Engaging the Private Sector

This page describes work being done in Liberia by a consortium of organisations: Open Development LLC, D-tree International, Results4Development, Mangologic.


The worldwide movement towards Universal Health Care (UHC), illustrated by the Sustainable Development Goals, will entail an increased demand for health services. This will be particularly marked among poor pregnant women as financial barriers to accessing quality care are reduced and governments launch campaigns to encourage women to give birth in facilities.

However, this increased demand may overwhelm the public health system’s ability to provide quality care to everyone. Rationing, long lines, and informal fees could result in worsening quality and health results as the public sector races to meet patient needs. Governments can bolster their capacity to provide health services by engaging the private sector using public finance. By giving patients more choice in where to seek care, both the private and public health sectors will be more accountable to citizens and the government.

Challenges of engaging Private Sector

Fostering public-private partnerships to deliver quality maternal and neonatal care is not without its challenges:

  • Governments need to ensure that they are getting quality services following clinical guidelines
  • Governments need to know that the services are good value for money;
  • Private providers need assurances that they will be paid promptly by the public sector; and
  • Patients need to be feel confident that they will receive quality, respectful care at a price that is free or at least affordable and transparent.

At D-tree International, the first challenge has always been core to our mission. We have long championed the utility of mobile decision support tools in assisting health workers adhere to countries’ clinical guidelines and report utilization data.

But access to decision support tools alone does not always motivate healthcare workers to use them. Could tying provider payment to decision support drive or improve its use? And how do you translate data from a decision support tool into payments that incentivize appropriate care?

In UHC provision by the private sector, there is need not only for quality care, there is also the need for data. Private clinics who provide care for the government must submit requests for payment along with information about the care provided. We know that classic D-tree digital health systems produce data as a by-product of care.

If we think back to the discussion of UHC, we see an opportunity -- by using data generated from decision support applications, we can create algorithms to calculate payment amounts based on pre-determined financial schemes. This incentivizes private health care providers to follow clinical guidelines and enables routine submission of government HMIS data.

The data by-product from an episode of care can play several roles in the system, including as automatic requests for payment from the clinic which provided that care.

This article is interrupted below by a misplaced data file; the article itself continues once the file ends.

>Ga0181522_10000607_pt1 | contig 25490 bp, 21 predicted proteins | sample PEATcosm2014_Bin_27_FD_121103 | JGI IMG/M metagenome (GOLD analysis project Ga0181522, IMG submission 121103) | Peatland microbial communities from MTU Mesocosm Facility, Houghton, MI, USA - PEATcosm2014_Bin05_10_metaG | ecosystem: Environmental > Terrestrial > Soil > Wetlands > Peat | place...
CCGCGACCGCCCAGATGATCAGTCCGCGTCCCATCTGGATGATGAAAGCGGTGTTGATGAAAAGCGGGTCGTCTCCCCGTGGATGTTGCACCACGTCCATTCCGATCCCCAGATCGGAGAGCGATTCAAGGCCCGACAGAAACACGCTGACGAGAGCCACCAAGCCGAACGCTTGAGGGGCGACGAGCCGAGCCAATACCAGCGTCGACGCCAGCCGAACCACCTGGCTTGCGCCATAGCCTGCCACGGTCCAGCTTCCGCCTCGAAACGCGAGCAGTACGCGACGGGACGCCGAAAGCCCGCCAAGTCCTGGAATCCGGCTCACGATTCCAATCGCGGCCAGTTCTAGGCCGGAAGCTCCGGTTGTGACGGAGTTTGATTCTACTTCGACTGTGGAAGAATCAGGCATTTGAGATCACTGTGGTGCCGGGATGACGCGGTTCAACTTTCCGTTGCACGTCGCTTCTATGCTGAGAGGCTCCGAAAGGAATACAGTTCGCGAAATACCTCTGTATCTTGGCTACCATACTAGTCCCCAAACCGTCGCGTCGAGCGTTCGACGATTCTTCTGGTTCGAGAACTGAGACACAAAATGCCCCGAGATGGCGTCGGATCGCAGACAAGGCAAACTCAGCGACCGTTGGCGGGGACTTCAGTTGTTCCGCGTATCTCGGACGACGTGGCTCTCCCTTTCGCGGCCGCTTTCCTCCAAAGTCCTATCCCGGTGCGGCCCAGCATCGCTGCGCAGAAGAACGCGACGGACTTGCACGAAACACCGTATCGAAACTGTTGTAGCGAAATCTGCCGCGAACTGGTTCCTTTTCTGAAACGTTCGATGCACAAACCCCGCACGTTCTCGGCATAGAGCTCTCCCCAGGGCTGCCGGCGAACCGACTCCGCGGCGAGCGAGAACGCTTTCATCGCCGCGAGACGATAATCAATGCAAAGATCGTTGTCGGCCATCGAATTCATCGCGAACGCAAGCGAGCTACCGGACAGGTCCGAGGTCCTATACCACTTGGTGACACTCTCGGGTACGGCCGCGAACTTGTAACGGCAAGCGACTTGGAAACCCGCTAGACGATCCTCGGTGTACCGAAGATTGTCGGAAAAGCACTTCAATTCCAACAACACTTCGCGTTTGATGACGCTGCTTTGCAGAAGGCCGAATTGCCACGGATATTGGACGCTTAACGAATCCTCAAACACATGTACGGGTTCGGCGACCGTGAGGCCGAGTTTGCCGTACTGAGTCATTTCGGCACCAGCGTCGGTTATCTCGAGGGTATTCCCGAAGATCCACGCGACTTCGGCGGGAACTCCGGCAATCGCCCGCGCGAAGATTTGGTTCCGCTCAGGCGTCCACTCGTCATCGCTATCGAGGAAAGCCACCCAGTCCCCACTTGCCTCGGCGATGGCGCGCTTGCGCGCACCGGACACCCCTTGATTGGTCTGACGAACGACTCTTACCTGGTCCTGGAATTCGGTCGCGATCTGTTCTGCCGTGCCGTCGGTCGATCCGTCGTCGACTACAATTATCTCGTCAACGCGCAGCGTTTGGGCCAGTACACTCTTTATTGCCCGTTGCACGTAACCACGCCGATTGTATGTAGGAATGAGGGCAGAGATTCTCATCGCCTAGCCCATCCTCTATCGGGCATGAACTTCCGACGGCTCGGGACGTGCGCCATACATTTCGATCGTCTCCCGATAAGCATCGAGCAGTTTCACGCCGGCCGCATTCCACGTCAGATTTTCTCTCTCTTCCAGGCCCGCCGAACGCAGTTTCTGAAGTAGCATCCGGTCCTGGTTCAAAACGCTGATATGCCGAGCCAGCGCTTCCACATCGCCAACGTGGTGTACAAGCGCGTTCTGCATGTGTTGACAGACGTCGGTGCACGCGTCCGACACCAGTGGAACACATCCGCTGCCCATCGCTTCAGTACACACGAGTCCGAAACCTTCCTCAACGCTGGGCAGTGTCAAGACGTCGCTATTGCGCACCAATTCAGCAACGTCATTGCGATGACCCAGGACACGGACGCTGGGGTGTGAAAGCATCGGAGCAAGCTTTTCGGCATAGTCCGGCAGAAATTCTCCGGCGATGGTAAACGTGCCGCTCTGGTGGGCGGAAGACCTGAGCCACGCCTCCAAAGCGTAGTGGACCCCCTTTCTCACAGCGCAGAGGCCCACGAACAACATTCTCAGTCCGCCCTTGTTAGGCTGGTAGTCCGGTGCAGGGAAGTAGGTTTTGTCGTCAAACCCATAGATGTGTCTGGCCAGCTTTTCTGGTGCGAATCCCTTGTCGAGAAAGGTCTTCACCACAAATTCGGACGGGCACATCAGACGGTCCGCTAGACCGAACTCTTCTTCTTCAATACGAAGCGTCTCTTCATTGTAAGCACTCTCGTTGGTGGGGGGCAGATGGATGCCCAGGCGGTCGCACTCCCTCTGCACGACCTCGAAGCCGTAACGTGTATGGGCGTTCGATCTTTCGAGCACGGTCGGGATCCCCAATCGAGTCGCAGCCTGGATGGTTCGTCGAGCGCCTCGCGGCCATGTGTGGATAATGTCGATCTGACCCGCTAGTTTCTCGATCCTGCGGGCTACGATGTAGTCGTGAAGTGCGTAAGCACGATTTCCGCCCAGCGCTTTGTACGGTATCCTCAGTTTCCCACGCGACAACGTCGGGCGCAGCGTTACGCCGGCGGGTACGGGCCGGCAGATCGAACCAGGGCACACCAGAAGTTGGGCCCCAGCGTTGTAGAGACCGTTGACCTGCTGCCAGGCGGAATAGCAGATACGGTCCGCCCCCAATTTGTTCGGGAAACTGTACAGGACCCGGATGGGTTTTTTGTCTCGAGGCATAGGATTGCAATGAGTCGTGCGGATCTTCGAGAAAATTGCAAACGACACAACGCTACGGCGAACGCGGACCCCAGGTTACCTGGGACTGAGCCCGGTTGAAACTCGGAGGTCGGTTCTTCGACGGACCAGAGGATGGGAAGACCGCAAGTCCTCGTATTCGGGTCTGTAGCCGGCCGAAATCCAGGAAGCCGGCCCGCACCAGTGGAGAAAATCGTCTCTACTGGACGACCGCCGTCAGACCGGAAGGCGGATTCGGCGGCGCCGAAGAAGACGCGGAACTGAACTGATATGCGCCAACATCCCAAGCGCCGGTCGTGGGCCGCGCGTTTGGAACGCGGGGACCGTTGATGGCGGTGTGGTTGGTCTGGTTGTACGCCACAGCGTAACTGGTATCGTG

As a result, the data collected during a patient visit can play several roles in the system, including:

Community enrollment permits pregnant women to be assigned to private facilities for ante-natal and post-natal care
Clinics commit to use mobile app to manage treatment for clients registered on the scheme, providing government with transparency through the provision of data.
Decision support logic gives the government confidence in standards of care
Payments schedule encoded in software on server generates appropriate billing automatically as soon as data reaches server (with network, this would be in real-time of the clinic visit)
Mobile money API permits sums computed from visit data to be transmitted immediately to clinic.
Data is not only for insurance payments of course. Both the government and facilities have an interest in looking in detail at non-payment related analyses to get a better understanding of the functioning of individual clinics and the health system as a whole.
The overarching goal is that the use and scale of such an approach will accelerate the reduction of maternal and neonatal mortality by fostering trust.

Trust by the pregnant woman and her family that this will result in access to respectful, quality care throughout her pregnancy. Trust by the healthcare provider that he will be paid promptly, allowing him to reinvest profits to strengthen his practice, and to view impoverished pregnant women as valued clients. And finally, trust by the government that the care provided in the private sector is good value for money, and that the approach strengthens its stewardship over the entire health ecosystem. We think this kind of approach can empower national and local authorities in Liberia and throughout sub-Saharan Africa and South Asia to overcome many of the key operational challenges for engaging the private sector in UHC.

D-tree International


Created By
D-tree International


Created with images by D-Stanley - "Mesurado River" • Erik Cleves Kristensen - "Monrovia" • Veronica Sparks - "4463" • Prof Ken Harper - "Liberia – By Ken Harper" • DFAT photo library - "Rose and Susan in the treatment room at Susa Mama health clinic, Port Moresby General Hospital, PNG" • DFAT photo library - "Rose in the treatment room at Susa Mama health clinic, Port Moresby General Hospital, PNG" • DFAT photo library - "Susu Mama's, Port Moresby General Hospital" • Synergos Institute - "namibia - drc clinic - synergos 2014-52" • Synergos Institute - "namibia - drc clinic - synergos 2014-62"

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